He even had time to star in his own mini rock-star drama of drug and alcohol addiction, breakdown, recovery and triumphant return.

    In the all-new October 2014 issue—in honor of what would have been Vaughan’s 60th birthday (It’s about as difficult to picture SRV at 60 as it is to picture Hendrix at 72)—Guitar World looks back at what we consider his 30 greatest guitar moments. Our list digs deep into his six-string artistry, while taking historical importance and other factors into account.

    In terms of material, we’ve considered everything, including his official studio work and numerous posthumous studio and live releases—basically everything that will be included on Legacy Recordings’ new 13-disc box set, Stevie Ray Vaughan and Double Trouble: The Complete Epic Album Collection, which is slated to be released in October, the anniversary of Vaughan’s birth.

    We also considered his DVDs and videos available on YouTube—pretty much everything and anything he recorded with a Fender Strat, a guitar that, as reported elsewhere in this issue, also happens to be celebrating its 60th anniversary this year.

    FOR THIS EXCERPT FROM OUR OCTOBER COVER STORY, we focus on three performances from Vaughan's October 1989 performance on Austin City Limits. These recordings represent numbers 5, 11 and 12 on our Top 30 list. Enjoy!

    05. “Leave My Girl Alone”
    (Austin City Limits, 1989; released on The Real Deal: Greatest Hits 2, 1999)

    One of the most frustrating things about Vaughan’s tragic death in August 1990 was the fact that, in the last two years of his life, his playing had somehow improved. Vaughan’s (and the rest of the band’s) coke-induced distractions were snuffed out, and his portal—that magical gateway that connected the guitarist to his unique source of inspiration, divine or otherwise—was wide open.

    A perfect example is this live 1989 version of Buddy Guy’s “Leave My Girl Alone,” recorded on the Austin City Limits TV show.

    Eric Clapton has mentioned how Jeff Beck “pulls” notes from his guitar; in this case, Vaughan is clearly “pushing” the notes out of his Strat, all in relentless, lightning-fast bursts that make you wonder what you’ve been doing with your life.

    His ominous groans between phrases underscore the passion and excitement he felt during every performance, especially when he was able to experience his surroundings as a clean and sober guitar god. — DF




    11. “Mary Had a Little Lamb”
    (Austin City Limits, 1989)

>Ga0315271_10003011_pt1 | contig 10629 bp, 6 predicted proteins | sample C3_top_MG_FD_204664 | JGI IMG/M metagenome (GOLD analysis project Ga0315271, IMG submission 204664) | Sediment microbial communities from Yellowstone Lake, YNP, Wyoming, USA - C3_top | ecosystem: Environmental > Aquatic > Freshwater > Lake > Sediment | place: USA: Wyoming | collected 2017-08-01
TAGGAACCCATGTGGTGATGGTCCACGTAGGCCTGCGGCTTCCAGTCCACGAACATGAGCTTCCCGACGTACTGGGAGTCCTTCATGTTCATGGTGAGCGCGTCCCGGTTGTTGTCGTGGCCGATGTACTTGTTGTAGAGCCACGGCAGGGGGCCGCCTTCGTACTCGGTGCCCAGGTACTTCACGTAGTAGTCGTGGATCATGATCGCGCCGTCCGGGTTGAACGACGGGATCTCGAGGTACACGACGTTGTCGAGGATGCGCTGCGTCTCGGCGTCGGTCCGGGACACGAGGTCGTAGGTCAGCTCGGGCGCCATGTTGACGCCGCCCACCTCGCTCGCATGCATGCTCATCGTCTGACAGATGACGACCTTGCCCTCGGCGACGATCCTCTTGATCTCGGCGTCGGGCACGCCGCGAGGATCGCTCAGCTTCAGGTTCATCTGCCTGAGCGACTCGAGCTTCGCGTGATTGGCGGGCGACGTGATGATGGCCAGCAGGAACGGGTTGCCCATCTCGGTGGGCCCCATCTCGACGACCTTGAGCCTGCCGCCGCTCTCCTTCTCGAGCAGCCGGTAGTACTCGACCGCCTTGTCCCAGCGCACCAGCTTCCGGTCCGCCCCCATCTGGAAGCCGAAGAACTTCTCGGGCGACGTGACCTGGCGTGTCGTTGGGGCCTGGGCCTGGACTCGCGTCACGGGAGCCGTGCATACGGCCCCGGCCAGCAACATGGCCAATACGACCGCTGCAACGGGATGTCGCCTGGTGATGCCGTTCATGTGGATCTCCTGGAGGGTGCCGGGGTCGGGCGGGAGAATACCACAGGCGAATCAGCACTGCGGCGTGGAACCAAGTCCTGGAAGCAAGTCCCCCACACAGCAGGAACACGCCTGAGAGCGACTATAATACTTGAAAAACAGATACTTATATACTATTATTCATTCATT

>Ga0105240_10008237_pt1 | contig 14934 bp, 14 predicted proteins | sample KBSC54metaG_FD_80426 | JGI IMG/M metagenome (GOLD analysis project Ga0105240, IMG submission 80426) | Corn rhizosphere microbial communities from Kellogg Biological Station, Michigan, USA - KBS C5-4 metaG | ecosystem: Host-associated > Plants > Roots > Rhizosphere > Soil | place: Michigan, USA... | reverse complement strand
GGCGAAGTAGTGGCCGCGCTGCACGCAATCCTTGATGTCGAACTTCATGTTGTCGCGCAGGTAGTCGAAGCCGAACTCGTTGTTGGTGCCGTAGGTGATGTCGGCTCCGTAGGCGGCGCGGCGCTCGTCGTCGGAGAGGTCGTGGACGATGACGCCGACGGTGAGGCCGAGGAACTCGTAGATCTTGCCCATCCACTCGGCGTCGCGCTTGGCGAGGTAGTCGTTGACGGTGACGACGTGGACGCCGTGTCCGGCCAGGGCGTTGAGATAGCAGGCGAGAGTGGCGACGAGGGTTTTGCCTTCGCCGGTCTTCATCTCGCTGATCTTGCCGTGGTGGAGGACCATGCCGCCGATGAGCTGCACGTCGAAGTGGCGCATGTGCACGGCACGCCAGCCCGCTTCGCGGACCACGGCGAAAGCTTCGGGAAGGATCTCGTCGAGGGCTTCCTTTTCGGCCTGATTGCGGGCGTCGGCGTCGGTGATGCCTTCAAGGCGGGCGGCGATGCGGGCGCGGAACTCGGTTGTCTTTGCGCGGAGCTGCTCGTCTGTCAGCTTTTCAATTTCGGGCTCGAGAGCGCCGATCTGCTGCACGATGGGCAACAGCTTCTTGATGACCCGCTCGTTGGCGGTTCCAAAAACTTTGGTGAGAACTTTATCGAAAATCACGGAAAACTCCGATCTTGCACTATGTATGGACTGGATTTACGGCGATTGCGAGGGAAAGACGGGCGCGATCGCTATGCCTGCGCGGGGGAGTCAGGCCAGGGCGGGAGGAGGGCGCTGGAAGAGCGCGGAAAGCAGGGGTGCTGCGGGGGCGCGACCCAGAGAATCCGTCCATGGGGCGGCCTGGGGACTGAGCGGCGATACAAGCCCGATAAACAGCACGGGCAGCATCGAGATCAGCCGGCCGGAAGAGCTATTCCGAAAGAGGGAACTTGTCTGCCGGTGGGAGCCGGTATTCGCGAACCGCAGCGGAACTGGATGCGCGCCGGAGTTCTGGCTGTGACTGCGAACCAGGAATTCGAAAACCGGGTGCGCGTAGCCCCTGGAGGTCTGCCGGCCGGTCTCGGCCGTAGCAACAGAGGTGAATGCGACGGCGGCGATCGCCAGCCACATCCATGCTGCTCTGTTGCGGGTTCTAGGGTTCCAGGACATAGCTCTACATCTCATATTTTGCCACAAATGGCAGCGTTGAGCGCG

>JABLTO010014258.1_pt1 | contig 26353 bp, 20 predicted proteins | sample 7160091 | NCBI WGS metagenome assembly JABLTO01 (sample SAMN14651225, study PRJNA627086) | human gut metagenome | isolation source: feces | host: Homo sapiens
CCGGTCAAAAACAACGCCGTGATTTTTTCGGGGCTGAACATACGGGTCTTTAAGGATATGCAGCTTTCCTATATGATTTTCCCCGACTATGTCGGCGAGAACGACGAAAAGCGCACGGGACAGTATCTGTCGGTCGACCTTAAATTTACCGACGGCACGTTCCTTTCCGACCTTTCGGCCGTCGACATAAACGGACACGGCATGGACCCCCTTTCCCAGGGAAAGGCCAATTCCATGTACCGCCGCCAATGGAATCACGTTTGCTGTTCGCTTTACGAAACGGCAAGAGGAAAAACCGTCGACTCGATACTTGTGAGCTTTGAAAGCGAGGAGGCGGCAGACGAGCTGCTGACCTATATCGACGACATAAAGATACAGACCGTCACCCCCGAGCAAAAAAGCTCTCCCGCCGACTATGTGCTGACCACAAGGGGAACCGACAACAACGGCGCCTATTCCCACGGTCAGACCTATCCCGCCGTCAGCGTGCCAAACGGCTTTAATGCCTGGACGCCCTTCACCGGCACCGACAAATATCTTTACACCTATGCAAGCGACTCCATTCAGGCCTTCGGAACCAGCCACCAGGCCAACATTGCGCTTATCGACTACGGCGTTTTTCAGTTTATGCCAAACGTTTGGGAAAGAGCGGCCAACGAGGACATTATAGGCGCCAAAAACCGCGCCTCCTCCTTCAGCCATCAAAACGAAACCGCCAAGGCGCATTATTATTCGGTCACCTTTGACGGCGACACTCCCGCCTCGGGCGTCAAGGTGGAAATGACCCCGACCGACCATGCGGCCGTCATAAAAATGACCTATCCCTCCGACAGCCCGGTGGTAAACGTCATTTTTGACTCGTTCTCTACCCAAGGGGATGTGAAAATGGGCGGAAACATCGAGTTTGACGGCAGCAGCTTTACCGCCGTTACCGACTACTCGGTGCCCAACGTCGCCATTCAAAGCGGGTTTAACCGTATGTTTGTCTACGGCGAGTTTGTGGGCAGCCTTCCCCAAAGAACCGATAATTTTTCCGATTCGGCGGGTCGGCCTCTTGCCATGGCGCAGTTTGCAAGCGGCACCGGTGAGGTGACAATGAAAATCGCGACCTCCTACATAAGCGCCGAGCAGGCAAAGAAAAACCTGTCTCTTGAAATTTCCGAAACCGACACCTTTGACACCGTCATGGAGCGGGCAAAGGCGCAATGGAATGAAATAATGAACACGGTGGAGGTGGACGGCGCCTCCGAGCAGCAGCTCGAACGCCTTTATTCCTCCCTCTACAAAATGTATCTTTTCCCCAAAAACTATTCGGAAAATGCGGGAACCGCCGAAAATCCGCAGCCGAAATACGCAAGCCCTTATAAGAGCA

“When I go out and play [“Mary Had a Little Lamb”], I can hear people say, ‘Oh, that's Stevie's number,’ ” Buddy Guy once said. “So I say, ‘Okay man, that's Stevie's number.’ But Stevie knows whose number it was.”

    “Mary,” the first Guy composition to be recorded by Vaughan, was the perfect canvas for Vaughan and keyboardist Reese Wynans to slather with their mad skills.

    Like the rest of this priceless 1989 Austin City Limits broadcast, Vaughan is simply on fire.

    Between the song’s funked-up sections, he delivers a series of stellar, note-perfect solos that careen and soar with the aid of some nifty whammy-bar action. — DF




    12. Tightrope
    (Austin City Limits, 1989)

    When Stevie cut 1989’s In Step, his last studio effort with Double Trouble, he showcased more of an R&B/soul approach than ever before, evidenced by the hit tracks “Crossfire” and “Tightrope.” “Tightrope” is a straightforward 4/4 groover with a James Brown–meets–Albert King type of feel.

    Shot on October 10, 1989, for Austin City Limits, Stevie’s performance is extraordinary, displaying a combination of raw power, deep emotion and technical brilliance in perfect measure.

    His Fuzz Face–drenched solo is crushing in its power while also beautifully melodic and precise.

    The intense multi-string bent vibratos at the start of his outro solo (3:42–3:46) are just the tip of the iceberg as he closes out this truly masterful performance. Andy Aledort

    This is an excerpt from the October 2014 issue of Guitar World. For the rest of this story, plus the rest of our Stevie Ray Vaughan Top 30 feature, Yes, the 60th anniversary of the Fender Strat, columns, tabs and reviews of new gear from TC Electronic, Seymour Duncan, Prestige Guitars and more, check out the October 2014 issue at the Guitar World Online Store.

    Additional Content

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    Right now, you're reading a story on a website for (and by) guitarists.